From Falkirk to Alaska to the Isle of Gigha-Jonny Chainsaw: Wood and Ice

Jonny Chainsaw amongst the Scottish woodlands. Photo: Don Beavis

Jonny Stableford has only been back from Alaska for a few days, but he’s already hard at work on the Isle of Gigha, just off the west coast of Kintyre. “Gigha was one of the first community buy out islands,” he says, noting that there’s a population of around 150 people there. “Pretty much everything here is owned by the island trust, and this is my third visit in 13 months.”

A wood sculptor and carver, Jonny is working in the public access Achamore Gardens, which has some nationally rare and significant plants, and he and the team are dealing with some of their high-risk trees. “The island, like the rest of Scotland, was hit hard by storms.” Stableford, 41, was born and raised in Linlithgow, and moved to Falkirk four years ago. He first became interested in sculpting at Barony College in Dumfries, when he was pursuing a career in the Ranger Service.

Scottish Working Woods

Jonny creating a wooded Scotsman. Photo: James Ross.

“There was a two-week block in chainsaws, and one of the instructors had some of us doing exercises like making little chairs, and it wasn’t long before the dark side dragged me under!” he laughs. “When I left college, I became involved in pole climbing. With spikes on your feet and a harness, you climb up the 80 feet as fast as you can. My best time was 12.8 seconds, and between climbs, there was usually a chainsaw carver to watch, and after being given a book on how to carve, the touchpaper had really been lit.” He carved in the evenings and at weekends for nearly 20 years before looking to enter competitions and work for himself.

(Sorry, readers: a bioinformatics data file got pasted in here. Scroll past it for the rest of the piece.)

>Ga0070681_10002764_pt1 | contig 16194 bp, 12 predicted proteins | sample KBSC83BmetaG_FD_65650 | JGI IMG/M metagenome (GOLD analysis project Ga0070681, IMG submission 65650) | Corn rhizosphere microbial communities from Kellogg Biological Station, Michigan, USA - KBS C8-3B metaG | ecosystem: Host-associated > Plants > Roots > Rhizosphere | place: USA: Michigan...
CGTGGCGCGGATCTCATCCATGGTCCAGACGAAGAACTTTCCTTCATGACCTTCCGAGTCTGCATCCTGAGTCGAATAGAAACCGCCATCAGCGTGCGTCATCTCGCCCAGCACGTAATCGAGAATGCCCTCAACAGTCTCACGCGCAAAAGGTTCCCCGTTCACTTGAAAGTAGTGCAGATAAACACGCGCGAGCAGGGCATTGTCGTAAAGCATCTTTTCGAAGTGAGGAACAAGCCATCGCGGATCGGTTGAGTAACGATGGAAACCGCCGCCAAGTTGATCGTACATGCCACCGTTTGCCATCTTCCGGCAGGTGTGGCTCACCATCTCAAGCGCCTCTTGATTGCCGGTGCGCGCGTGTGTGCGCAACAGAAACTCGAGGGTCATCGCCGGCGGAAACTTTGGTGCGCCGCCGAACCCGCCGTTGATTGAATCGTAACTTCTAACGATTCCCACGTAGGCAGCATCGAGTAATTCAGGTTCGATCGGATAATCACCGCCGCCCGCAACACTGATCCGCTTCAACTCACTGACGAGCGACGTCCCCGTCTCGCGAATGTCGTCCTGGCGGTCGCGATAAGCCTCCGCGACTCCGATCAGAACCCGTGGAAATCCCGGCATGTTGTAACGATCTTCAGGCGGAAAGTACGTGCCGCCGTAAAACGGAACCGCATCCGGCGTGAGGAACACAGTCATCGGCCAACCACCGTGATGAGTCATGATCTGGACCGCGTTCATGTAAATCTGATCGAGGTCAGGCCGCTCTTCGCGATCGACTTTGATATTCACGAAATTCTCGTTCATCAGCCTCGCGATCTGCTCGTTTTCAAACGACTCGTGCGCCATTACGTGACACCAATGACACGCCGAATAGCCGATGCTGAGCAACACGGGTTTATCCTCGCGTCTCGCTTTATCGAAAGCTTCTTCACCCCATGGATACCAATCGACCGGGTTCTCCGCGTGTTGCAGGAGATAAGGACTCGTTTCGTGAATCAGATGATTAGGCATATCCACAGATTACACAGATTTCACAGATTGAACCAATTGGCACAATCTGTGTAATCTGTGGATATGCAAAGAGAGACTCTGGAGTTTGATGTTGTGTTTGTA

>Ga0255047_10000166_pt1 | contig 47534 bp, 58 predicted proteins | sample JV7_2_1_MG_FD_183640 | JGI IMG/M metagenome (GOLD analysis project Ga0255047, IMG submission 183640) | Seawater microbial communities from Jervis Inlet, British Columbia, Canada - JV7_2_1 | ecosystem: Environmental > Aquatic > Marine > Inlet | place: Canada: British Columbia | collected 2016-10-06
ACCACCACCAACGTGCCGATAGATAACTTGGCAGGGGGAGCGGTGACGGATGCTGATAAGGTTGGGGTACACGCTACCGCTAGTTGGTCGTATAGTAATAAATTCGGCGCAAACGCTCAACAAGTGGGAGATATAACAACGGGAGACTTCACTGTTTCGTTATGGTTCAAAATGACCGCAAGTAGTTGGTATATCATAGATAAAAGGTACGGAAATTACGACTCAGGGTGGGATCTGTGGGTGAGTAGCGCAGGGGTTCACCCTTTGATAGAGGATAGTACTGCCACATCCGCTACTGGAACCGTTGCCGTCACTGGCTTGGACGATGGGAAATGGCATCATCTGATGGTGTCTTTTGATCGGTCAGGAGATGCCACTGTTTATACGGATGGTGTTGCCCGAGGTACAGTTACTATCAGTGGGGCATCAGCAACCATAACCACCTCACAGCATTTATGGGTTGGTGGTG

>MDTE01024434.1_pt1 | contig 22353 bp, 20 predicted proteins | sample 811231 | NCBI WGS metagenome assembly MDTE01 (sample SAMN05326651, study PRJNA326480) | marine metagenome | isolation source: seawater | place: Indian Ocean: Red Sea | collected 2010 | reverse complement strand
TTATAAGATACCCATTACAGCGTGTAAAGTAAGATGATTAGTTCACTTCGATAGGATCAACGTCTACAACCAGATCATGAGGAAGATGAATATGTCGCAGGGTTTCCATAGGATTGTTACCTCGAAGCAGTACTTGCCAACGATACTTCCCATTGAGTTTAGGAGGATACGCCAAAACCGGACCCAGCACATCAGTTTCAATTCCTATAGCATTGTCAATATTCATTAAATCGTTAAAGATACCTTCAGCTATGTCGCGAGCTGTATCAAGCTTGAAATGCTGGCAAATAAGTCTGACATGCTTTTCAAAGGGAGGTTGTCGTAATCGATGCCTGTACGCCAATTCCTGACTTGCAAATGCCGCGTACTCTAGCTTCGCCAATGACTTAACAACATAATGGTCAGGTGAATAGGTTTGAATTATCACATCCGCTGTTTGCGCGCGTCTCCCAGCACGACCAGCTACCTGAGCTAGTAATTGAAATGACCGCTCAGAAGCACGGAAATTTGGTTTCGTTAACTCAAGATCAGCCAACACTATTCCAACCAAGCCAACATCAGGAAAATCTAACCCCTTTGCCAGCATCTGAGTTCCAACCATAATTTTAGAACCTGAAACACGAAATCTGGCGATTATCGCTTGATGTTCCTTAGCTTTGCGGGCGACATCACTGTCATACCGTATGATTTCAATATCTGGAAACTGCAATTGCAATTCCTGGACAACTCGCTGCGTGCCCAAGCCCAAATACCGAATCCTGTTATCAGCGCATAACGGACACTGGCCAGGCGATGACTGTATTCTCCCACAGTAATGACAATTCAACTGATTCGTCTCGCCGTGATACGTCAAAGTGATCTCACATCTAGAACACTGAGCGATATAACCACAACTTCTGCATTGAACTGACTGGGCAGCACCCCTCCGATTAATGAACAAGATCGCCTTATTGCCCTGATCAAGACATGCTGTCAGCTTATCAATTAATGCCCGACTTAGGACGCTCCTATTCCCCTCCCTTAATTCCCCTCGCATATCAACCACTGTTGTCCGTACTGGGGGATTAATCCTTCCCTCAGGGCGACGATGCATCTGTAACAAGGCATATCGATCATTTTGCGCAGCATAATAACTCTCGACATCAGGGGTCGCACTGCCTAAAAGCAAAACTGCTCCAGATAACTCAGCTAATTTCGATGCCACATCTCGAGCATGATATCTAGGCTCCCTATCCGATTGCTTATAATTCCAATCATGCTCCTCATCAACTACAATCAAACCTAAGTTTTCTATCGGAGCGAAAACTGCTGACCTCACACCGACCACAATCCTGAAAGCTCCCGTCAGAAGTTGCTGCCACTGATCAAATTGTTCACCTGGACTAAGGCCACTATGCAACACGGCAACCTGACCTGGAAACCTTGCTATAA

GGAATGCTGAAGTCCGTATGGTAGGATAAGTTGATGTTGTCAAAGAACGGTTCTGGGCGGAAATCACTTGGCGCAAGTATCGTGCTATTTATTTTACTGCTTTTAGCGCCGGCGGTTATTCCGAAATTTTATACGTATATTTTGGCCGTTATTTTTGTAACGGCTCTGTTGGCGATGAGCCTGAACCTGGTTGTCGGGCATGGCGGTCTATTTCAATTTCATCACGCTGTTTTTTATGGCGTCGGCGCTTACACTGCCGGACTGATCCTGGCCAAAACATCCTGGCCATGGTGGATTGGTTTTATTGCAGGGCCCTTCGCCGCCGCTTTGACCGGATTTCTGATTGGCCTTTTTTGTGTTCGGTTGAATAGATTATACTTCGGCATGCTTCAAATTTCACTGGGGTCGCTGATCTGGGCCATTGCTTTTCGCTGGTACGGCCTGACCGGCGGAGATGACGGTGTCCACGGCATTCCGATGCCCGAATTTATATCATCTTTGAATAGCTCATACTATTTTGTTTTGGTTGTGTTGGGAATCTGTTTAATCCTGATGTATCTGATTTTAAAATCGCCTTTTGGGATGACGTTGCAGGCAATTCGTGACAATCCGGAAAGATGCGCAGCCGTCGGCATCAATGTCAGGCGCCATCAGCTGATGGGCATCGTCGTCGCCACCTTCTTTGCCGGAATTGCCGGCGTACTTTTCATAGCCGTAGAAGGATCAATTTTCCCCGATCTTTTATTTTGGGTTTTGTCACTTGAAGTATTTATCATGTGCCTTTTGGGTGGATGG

“I won second place at the Scottish Carving comp last year, which was pretty special on home turf, and I’ve just been granted use of The Scottish Working Woods label, which is a recognized seal of quality assurance.”  Jonny’s small workshop is in the Muiravonside Country Park, and he explains that over the years he has carved everything from a Lego man, Xbox Controller, and an old-fashioned diving bell. His trip to Alaska came about because he wanted to know more about ice carving, something that he often does for corporate clients.

“I’ve carved the Cruachan Dam, known as “the hole in the hill,” twice now. I really like the unusual stuff, as it gets me thinking much more. You can push and shove wood about, and it doesn’t complain too much. But ice doesn’t like that. You also lose perception of depth when working with ice, and getting it to look “right” can be a huge challenge.”

A marathon journey involving 10 flights saw him arrive at the World Ice Art Championships (WIAC) in Fairbanks, Alaska, back in February – with temperatures ranging from -40 to -60 when he arrived.  Jonny has volunteered for the “boot camp”, which he describes as “basically on the job training, teaching everything from reading ice, construction of multi block structures and then putting as much fun and creativity into the park construction as possible.” He also took part in the Ice Harvest, where hundreds of square blocks of ice are cut and lifted from local waterways in preparation for the competitions, and to create the huge children’s park.